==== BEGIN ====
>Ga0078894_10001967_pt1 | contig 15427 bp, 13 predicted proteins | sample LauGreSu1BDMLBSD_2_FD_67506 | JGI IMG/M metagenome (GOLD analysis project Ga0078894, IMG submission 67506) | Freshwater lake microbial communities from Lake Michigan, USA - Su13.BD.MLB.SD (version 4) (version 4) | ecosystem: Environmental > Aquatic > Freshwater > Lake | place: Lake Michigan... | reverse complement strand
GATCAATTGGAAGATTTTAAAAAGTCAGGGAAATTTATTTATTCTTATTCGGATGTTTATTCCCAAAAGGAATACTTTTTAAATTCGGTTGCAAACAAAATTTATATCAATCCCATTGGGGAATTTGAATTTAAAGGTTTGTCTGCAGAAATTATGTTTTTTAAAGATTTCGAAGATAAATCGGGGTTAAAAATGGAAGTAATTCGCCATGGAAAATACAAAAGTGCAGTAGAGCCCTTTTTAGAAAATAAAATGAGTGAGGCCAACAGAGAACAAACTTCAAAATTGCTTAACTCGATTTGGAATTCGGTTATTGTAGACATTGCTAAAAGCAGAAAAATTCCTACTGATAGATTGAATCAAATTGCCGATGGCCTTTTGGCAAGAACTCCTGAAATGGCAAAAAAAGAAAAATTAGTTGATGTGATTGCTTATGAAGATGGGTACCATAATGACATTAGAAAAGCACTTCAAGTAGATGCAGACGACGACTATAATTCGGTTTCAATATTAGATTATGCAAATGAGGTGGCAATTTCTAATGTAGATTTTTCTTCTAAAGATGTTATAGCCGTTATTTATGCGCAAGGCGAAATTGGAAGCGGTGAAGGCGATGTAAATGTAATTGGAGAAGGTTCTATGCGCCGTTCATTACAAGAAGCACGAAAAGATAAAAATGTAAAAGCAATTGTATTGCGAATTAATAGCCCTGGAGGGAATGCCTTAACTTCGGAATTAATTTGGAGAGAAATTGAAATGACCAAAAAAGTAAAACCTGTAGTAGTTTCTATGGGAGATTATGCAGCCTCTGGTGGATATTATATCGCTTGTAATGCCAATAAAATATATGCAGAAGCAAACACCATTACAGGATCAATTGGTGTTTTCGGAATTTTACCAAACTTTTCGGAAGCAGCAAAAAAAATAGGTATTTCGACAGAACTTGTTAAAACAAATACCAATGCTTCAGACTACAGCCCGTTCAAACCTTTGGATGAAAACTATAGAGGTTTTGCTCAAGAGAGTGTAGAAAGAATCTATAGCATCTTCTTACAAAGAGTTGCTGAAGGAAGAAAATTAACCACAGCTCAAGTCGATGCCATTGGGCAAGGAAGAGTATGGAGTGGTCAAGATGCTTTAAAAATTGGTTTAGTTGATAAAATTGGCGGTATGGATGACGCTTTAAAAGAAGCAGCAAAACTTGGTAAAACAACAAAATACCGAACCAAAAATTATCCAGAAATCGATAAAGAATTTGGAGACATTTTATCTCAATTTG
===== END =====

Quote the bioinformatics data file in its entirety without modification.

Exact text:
>Ga0078894_10001967_pt1 | contig 15427 bp, 13 predicted proteins | sample LauGreSu1BDMLBSD_2_FD_67506 | JGI IMG/M metagenome (GOLD analysis project Ga0078894, IMG submission 67506) | Freshwater lake microbial communities from Lake Michigan, USA - Su13.BD.MLB.SD (version 4) (version 4) | ecosystem: Environmental > Aquatic > Freshwater > Lake | place: Lake Michigan... | reverse complement strand
GATCAATTGGAAGATTTTAAAAAGTCAGGGAAATTTATTTATTCTTATTCGGATGTTTATTCCCAAAAGGAATACTTTTTAAATTCGGTTGCAAACAAAATTTATATCAATCCCATTGGGGAATTTGAATTTAAAGGTTTGTCTGCAGAAATTATGTTTTTTAAAGATTTCGAAGATAAATCGGGGTTAAAAATGGAAGTAATTCGCCATGGAAAATACAAAAGTGCAGTAGAGCCCTTTTTAGAAAATAAAATGAGTGAGGCCAACAGAGAACAAACTTCAAAATTGCTTAACTCGATTTGGAATTCGGTTATTGTAGACATTGCTAAAAGCAGAAAAATTCCTACTGATAGATTGAATCAAATTGCCGATGGCCTTTTGGCAAGAACTCCTGAAATGGCAAAAAAAGAAAAATTAGTTGATGTGATTGCTTATGAAGATGGGTACCATAATGACATTAGAAAAGCACTTCAAGTAGATGCAGACGACGACTATAATTCGGTTTCAATATTAGATTATGCAAATGAGGTGGCAATTTCTAATGTAGATTTTTCTTCTAAAGATGTTATAGCCGTTATTTATGCGCAAGGCGAAATTGGAAGCGGTGAAGGCGATGTAAATGTAATTGGAGAAGGTTCTATGCGCCGTTCATTACAAGAAGCACGAAAAGATAAAAATGTAAAAGCAATTGTATTGCGAATTAATAGCCCTGGAGGGAATGCCTTAACTTCGGAATTAATTTGGAGAGAAATTGAAATGACCAAAAAAGTAAAACCTGTAGTAGTTTCTATGGGAGATTATGCAGCCTCTGGTGGATATTATATCGCTTGTAATGCCAATAAAATATATGCAGAAGCAAACACCATTACAGGATCAATTGGTGTTTTCGGAATTTTACCAAACTTTTCGGAAGCAGCAAAAAAAATAGGTATTTCGACAGAACTTGTTAAAACAAATACCAATGCTTCAGACTACAGCCCGTTCAAACCTTTGGATGAAAACTATAGAGGTTTTGCTCAAGAGAGTGTAGAAAGAATCTATAGCATCTTCTTACAAAGAGTTGCTGAAGGAAGAAAATTAACCACAGCTCAAGTCGATGCCATTGGGCAAGGAAGAGTATGGAGTGGTCAAGATGCTTTAAAAATTGGTTTAGTTGATAAAATTGGCGGTATGGATGACGCTTTAAAAGAAGCAGCAAAACTTGGTAAAACAACAAAATACCGAACCAAAAATTATCCAGAAATCGATAAAGAATTTGGAGACATTTTATCTCAATTTG